5 Year-End Tax Planning Strategies to Consider Now

It’s no secret that smart timing of income and deductions can go a long way toward reducing your tax liability. That’s among many reasons why year-end tax planning is such a critical part of the financial planning process. For example, if you are in a higher tax bracket this year than you expect to be next year, there are several strategies you may want to consider now to help reduce your 2021 taxable income. These might include maximizing retirement plan contributions or bunching charitable deductions, among others.
If you expect to see an increase in your marginal tax rate in 2022, due to an increase in income or a change in the tax laws, you may want to take a different approach that could include accelerating income into the current tax year.
Whether you expect to be in a higher, lower or the same tax bracket in 2022, below are five key areas to focus on as we approach year-end.
  1. Maximize retirement account contributions
  2. Consider a ROTH conversion
  3. Harvest investment losses
  4. Take advantage of unique charitable giving opportunities
  5. Use intrafamily loans for multigenerational asset transfer

1. Maximize retirement plan contributions?

If you’re still working, maximizing contributions to any qualified retirement plans you are eligible to participate in, such as a 401(k), 403(b), individual retirement account (IRA) or SEP IRA, can help reduce taxable income.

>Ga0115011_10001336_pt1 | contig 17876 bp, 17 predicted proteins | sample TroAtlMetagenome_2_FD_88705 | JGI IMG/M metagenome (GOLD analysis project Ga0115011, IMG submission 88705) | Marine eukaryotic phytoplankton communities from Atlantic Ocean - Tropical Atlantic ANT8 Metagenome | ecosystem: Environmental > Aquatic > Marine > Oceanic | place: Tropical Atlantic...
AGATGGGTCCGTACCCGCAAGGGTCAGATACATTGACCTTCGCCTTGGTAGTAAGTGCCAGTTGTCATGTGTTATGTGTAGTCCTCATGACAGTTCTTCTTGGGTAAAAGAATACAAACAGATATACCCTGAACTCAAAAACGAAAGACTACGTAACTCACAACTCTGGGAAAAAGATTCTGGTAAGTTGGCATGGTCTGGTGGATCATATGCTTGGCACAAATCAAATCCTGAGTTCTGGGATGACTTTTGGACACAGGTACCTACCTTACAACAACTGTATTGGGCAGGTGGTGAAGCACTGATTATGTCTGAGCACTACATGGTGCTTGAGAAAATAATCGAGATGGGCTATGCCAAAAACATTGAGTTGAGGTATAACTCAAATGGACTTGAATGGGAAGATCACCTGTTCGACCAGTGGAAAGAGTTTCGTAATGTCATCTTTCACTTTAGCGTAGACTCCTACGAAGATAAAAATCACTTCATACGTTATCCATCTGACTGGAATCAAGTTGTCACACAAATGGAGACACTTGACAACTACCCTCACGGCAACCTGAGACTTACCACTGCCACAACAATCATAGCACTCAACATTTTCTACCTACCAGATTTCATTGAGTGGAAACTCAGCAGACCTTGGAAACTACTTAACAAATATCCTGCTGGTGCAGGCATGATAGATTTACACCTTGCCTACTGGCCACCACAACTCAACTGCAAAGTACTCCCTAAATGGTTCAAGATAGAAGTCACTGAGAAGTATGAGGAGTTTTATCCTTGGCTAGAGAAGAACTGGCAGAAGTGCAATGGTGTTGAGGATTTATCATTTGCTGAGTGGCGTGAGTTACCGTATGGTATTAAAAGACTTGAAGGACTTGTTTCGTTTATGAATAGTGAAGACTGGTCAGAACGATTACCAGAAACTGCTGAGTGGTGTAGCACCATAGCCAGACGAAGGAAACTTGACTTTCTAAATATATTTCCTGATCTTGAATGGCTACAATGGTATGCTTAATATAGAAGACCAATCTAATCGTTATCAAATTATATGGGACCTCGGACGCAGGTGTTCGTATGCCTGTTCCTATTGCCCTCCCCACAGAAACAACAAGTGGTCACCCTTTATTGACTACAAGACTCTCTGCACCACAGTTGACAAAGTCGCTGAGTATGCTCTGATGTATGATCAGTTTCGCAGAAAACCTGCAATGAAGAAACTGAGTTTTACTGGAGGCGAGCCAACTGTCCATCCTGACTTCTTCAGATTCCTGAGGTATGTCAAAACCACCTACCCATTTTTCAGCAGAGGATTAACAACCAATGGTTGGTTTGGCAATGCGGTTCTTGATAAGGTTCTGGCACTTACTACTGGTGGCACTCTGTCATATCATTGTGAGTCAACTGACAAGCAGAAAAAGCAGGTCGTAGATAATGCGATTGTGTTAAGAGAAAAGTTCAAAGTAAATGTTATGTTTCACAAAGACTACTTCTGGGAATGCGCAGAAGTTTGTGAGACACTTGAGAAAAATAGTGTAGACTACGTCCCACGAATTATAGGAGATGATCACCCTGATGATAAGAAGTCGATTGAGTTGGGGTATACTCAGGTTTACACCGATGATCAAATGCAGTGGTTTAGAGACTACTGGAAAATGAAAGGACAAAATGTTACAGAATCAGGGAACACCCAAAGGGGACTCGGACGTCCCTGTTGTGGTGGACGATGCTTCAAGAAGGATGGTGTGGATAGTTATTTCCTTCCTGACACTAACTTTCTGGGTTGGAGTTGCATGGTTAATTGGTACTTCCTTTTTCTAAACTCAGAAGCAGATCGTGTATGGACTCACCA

Pre-tax contributions

Making pre-tax contributions to tax-deferred workplace retirement plans and IRAs has the potential to substantially increase the amount of retirement assets you accumulate since you postpone paying federal and state tax on the initial contributions until such time that those amounts are distributed from your retirement account. In the meantime, any future earnings from your contributions can continue to grow on a tax-deferred basis. Those age 50 and older are also eligible to make catch-up contributions.

Retirement plan
annual contribution limits 2021

After-tax contributions
Unlike a traditional IRA, Roth IRA contributions are not tax-deductible. However, withdrawals are income tax-free and earnings compound tax-free, rather than on a tax-deferred basis. In addition, Roth IRAs are not subject to the required minimum distribution (RMD) rules that typically apply to traditional IRAs at age 72 (70 ½ if you reached age 70 ½ before January 1, 2020).  This means assets can compound tax-free for life if they are not needed for income. In addition, Roth IRAs are protected from creditors by federal and some state laws.

2. Is the timing right for a Roth Conversion?

What if you expect to be in a lower tax bracket this year?